While there is a tendency to grasp on to a decision-making strategy that we are comfortable with, reframing (that is, considering multiple perspectives vis-a-vis the situation) is not easy and time-consuming (until we have the skills to flip-flop between the frames), but it could mean that our decision-making was developed and more encompassing of perspectives. Adler with Gundersen (2008), refers to this as “equifinality” (that there are many equivalent ways (p. 111). In the end, it could be that our original decision was the preferred decision, or based on cultural contingency “our way is one possible way” Adler with Gundersen (2008:111) interpreted this as there are many different and equally good ways to reach the same goals.”
Students of all majors will be able to apply the concepts and skills to hone their cultural self-awareness to understand, manage diverse cultural differences and achieve synergy.
- Theme: The Ethics of Killing and Dying: Shannon Hensley
- Theme: Art and Civilization: Dr. Alfred Clark
This course explores the meaning of civilization in all of its historical, philosophical, economic, political, and artistic aspects and examines the civilizations that inhabit the contemporary world, focusing especially on their differences and similarities. In comparing modern civilizations it will look particularly at their religions/ideologies and their art, contending that the dominant religion/ideology of a given civilization shapes the behavior of its people and that its art is perhaps the most important cultural artifact showcasing the dominant religion/ideology. Although the competition among civilizations will be discussed, the core of the course will be intercultural understanding of the civilizations on earth today.
In identifying religions and ideologies that drive civilizations, the course will look not only at such traditional world religions as Buddhism, Christianity, Hinduism, and Islam, and such classical ideologies as Marxism and Socialism, but also at modern “religions/ideologies,” including nationalism, commercialism, and natural science. In seeking to understand art as an important window for looking into a civilization, the course will also discuss the meaning of art. Looking beyond painting and sculpture, the course will consider such arts as ceramics, architecture, and music.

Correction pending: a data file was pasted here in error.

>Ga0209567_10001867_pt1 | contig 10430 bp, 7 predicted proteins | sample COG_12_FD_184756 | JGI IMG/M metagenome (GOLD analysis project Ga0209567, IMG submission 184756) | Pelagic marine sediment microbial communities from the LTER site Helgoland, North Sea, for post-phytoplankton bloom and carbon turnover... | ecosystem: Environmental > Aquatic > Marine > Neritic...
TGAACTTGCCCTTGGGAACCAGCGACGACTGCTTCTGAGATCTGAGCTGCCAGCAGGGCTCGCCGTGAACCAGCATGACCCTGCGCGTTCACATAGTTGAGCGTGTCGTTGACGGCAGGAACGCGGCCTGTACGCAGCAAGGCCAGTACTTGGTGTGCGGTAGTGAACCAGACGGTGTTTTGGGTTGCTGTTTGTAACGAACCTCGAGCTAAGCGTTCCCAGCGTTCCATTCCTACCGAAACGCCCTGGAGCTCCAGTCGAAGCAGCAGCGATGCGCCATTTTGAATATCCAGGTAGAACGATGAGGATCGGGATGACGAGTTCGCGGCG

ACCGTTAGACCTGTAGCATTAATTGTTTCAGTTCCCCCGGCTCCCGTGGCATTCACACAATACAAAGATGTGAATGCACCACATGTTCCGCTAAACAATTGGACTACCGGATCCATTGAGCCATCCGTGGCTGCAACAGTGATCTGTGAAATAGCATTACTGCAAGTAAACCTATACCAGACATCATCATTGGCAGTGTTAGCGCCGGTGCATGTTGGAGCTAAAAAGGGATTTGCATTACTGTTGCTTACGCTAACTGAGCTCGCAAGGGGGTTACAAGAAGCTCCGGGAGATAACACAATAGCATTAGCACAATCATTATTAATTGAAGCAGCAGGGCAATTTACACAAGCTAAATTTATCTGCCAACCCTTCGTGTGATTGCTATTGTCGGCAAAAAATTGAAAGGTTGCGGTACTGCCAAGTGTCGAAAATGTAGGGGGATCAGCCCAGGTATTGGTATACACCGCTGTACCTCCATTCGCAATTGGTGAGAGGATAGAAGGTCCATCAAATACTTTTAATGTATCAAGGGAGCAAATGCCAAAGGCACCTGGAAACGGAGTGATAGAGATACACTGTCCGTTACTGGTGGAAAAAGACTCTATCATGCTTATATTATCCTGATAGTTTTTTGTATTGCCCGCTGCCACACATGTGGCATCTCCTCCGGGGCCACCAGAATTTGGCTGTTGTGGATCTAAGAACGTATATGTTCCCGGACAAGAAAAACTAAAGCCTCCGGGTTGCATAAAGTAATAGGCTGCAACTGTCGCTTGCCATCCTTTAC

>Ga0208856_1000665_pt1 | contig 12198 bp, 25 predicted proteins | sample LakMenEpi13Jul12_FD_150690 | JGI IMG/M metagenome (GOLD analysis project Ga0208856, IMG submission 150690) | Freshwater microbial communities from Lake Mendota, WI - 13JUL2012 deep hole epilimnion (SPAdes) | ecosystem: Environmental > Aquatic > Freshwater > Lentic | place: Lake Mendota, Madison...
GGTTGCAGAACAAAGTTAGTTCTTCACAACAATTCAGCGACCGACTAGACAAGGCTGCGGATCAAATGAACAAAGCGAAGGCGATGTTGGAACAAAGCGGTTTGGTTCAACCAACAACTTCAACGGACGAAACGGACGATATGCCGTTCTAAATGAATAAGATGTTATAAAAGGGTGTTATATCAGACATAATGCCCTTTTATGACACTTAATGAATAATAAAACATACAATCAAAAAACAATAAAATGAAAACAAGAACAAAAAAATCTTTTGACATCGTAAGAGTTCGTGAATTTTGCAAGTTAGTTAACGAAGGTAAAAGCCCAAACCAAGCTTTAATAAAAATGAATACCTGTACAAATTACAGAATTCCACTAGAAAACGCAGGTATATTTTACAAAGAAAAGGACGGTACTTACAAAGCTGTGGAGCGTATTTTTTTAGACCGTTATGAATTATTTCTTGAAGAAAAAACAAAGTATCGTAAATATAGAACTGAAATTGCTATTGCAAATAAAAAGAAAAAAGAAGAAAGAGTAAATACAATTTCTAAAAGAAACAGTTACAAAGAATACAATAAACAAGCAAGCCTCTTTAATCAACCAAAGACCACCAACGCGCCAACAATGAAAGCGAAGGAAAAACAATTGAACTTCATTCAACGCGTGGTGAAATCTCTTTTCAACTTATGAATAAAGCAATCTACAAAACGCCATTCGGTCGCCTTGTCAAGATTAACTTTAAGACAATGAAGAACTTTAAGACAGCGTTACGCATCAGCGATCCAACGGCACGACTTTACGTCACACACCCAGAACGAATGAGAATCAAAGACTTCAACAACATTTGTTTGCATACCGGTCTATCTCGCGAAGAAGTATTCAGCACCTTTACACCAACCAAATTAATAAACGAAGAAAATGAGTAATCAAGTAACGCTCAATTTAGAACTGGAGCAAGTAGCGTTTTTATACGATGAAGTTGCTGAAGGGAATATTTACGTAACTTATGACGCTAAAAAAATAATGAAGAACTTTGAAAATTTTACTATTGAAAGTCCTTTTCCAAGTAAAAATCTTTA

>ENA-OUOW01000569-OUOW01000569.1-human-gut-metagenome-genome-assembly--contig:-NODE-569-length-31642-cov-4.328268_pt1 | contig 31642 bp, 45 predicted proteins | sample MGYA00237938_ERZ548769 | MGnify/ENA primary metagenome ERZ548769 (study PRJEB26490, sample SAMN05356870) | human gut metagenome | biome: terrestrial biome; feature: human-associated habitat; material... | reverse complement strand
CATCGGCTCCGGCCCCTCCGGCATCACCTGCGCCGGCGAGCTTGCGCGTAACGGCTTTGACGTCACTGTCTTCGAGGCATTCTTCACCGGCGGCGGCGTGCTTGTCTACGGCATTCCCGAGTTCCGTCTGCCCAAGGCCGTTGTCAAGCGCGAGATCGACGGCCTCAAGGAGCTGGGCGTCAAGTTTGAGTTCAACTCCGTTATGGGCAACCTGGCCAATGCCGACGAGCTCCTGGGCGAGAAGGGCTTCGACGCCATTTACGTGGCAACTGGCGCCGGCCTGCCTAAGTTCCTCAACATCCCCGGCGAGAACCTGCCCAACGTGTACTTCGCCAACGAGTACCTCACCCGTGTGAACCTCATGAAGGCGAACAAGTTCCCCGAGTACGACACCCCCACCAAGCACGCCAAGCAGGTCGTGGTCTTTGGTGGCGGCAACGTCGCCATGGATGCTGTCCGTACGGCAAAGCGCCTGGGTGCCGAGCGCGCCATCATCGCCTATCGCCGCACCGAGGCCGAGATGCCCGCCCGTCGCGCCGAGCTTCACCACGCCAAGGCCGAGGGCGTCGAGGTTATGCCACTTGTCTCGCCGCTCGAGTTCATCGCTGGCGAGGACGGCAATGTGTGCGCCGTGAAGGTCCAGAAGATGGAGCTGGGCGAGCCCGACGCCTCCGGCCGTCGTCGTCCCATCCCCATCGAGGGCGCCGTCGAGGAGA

- Theme: Picturing Us and the Lens of Social Media: Dr. Stacey McCarroll Cutshaw
Course Description: Picturing Us and the Lens of Social Media begins with the premise that social media is shaping and defining who we are. Social media is becoming the primary forum through which we envision and express ourselves—our ideals, goals, fantasies, and our lived experience—to others. The aim of this course is to explore how culture is expressed on social media. In what ways do different cultures engage with or utilize social media in order to communicate the things that matter to them? How is “culture” made visible through various social media platforms? As it establishes new ways of communicating and connecting, how is social media also changing our conceptions of “culture” itself? Together, we will address these and other questions while developing focused visual analysis of the diverse ways that culture is made visible in private and public contexts on social media.
- Theme: Aspects in Development: Sandy Tran
Course Description: This course provides an introduction to the study of human growth and development, from conception through adolescence. Content includes an in-depth study of the interrelatedness of physical, cognitive, social and emotional aspects of development. Development is studied in the context of family, gender, culture, language, ability, socioeconomics, diversity, and society. Topics explored also include gender roles and stereotypes, cultural impacts, and development within the environment. Special emphasis will be on the theories of Piaget, Vygotsky, Erikson, and Gardner. Upon completion, students should be able to demonstrate knowledge of development across the life span and apply this knowledge to their specific field of study.